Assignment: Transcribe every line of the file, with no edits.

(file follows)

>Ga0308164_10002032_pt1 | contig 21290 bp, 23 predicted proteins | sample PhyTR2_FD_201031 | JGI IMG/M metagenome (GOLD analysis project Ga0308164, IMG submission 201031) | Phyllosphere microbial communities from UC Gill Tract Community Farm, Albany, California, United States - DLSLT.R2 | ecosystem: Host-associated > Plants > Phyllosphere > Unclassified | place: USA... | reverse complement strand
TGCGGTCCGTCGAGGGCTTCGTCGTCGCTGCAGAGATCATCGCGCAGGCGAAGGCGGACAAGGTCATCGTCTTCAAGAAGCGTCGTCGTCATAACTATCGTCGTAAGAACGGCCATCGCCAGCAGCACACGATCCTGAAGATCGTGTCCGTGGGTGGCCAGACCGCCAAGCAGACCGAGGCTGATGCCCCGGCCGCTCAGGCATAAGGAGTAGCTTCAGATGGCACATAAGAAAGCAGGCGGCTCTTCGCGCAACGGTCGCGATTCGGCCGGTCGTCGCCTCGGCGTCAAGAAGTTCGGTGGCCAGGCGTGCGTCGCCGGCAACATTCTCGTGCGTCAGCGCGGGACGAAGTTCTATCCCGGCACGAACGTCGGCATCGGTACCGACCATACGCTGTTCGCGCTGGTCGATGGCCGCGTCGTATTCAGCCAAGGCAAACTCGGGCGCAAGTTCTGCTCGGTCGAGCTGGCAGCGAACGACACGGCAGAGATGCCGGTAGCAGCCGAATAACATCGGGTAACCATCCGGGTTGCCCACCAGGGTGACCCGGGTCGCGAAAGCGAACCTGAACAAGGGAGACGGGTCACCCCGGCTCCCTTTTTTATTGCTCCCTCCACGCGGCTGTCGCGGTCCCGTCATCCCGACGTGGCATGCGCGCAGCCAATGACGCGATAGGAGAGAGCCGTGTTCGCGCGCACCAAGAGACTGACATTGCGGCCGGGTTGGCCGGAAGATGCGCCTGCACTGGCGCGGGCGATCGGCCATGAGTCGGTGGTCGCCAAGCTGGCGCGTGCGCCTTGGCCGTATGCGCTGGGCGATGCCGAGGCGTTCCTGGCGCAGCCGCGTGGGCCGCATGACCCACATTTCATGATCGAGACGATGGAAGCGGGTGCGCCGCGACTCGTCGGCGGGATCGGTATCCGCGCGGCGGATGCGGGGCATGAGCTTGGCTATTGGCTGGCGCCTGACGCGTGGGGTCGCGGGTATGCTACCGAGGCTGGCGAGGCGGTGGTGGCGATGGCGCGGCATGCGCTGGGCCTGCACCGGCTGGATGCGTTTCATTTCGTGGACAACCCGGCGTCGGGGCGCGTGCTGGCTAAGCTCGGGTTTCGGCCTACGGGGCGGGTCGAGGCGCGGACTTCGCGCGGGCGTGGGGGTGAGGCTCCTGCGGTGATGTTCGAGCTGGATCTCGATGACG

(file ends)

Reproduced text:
>Ga0308164_10002032_pt1 | contig 21290 bp, 23 predicted proteins | sample PhyTR2_FD_201031 | JGI IMG/M metagenome (GOLD analysis project Ga0308164, IMG submission 201031) | Phyllosphere microbial communities from UC Gill Tract Community Farm, Albany, California, United States - DLSLT.R2 | ecosystem: Host-associated > Plants > Phyllosphere > Unclassified | place: USA... | reverse complement strand
TGCGGTCCGTCGAGGGCTTCGTCGTCGCTGCAGAGATCATCGCGCAGGCGAAGGCGGACAAGGTCATCGTCTTCAAGAAGCGTCGTCGTCATAACTATCGTCGTAAGAACGGCCATCGCCAGCAGCACACGATCCTGAAGATCGTGTCCGTGGGTGGCCAGACCGCCAAGCAGACCGAGGCTGATGCCCCGGCCGCTCAGGCATAAGGAGTAGCTTCAGATGGCACATAAGAAAGCAGGCGGCTCTTCGCGCAACGGTCGCGATTCGGCCGGTCGTCGCCTCGGCGTCAAGAAGTTCGGTGGCCAGGCGTGCGTCGCCGGCAACATTCTCGTGCGTCAGCGCGGGACGAAGTTCTATCCCGGCACGAACGTCGGCATCGGTACCGACCATACGCTGTTCGCGCTGGTCGATGGCCGCGTCGTATTCAGCCAAGGCAAACTCGGGCGCAAGTTCTGCTCGGTCGAGCTGGCAGCGAACGACACGGCAGAGATGCCGGTAGCAGCCGAATAACATCGGGTAACCATCCGGGTTGCCCACCAGGGTGACCCGGGTCGCGAAAGCGAACCTGAACAAGGGAGACGGGTCACCCCGGCTCCCTTTTTTATTGCTCCCTCCACGCGGCTGTCGCGGTCCCGTCATCCCGACGTGGCATGCGCGCAGCCAATGACGCGATAGGAGAGAGCCGTGTTCGCGCGCACCAAGAGACTGACATTGCGGCCGGGTTGGCCGGAAGATGCGCCTGCACTGGCGCGGGCGATCGGCCATGAGTCGGTGGTCGCCAAGCTGGCGCGTGCGCCTTGGCCGTATGCGCTGGGCGATGCCGAGGCGTTCCTGGCGCAGCCGCGTGGGCCGCATGACCCACATTTCATGATCGAGACGATGGAAGCGGGTGCGCCGCGACTCGTCGGCGGGATCGGTATCCGCGCGGCGGATGCGGGGCATGAGCTTGGCTATTGGCTGGCGCCTGACGCGTGGGGTCGCGGGTATGCTACCGAGGCTGGCGAGGCGGTGGTGGCGATGGCGCGGCATGCGCTGGGCCTGCACCGGCTGGATGCGTTTCATTTCGTGGACAACCCGGCGTCGGGGCGCGTGCTGGCTAAGCTCGGGTTTCGGCCTACGGGGCGGGTCGAGGCGCGGACTTCGCGCGGGCGTGGGGGTGAGGCTCCTGCGGTGATGTTCGAGCTGGATCTCGATGACG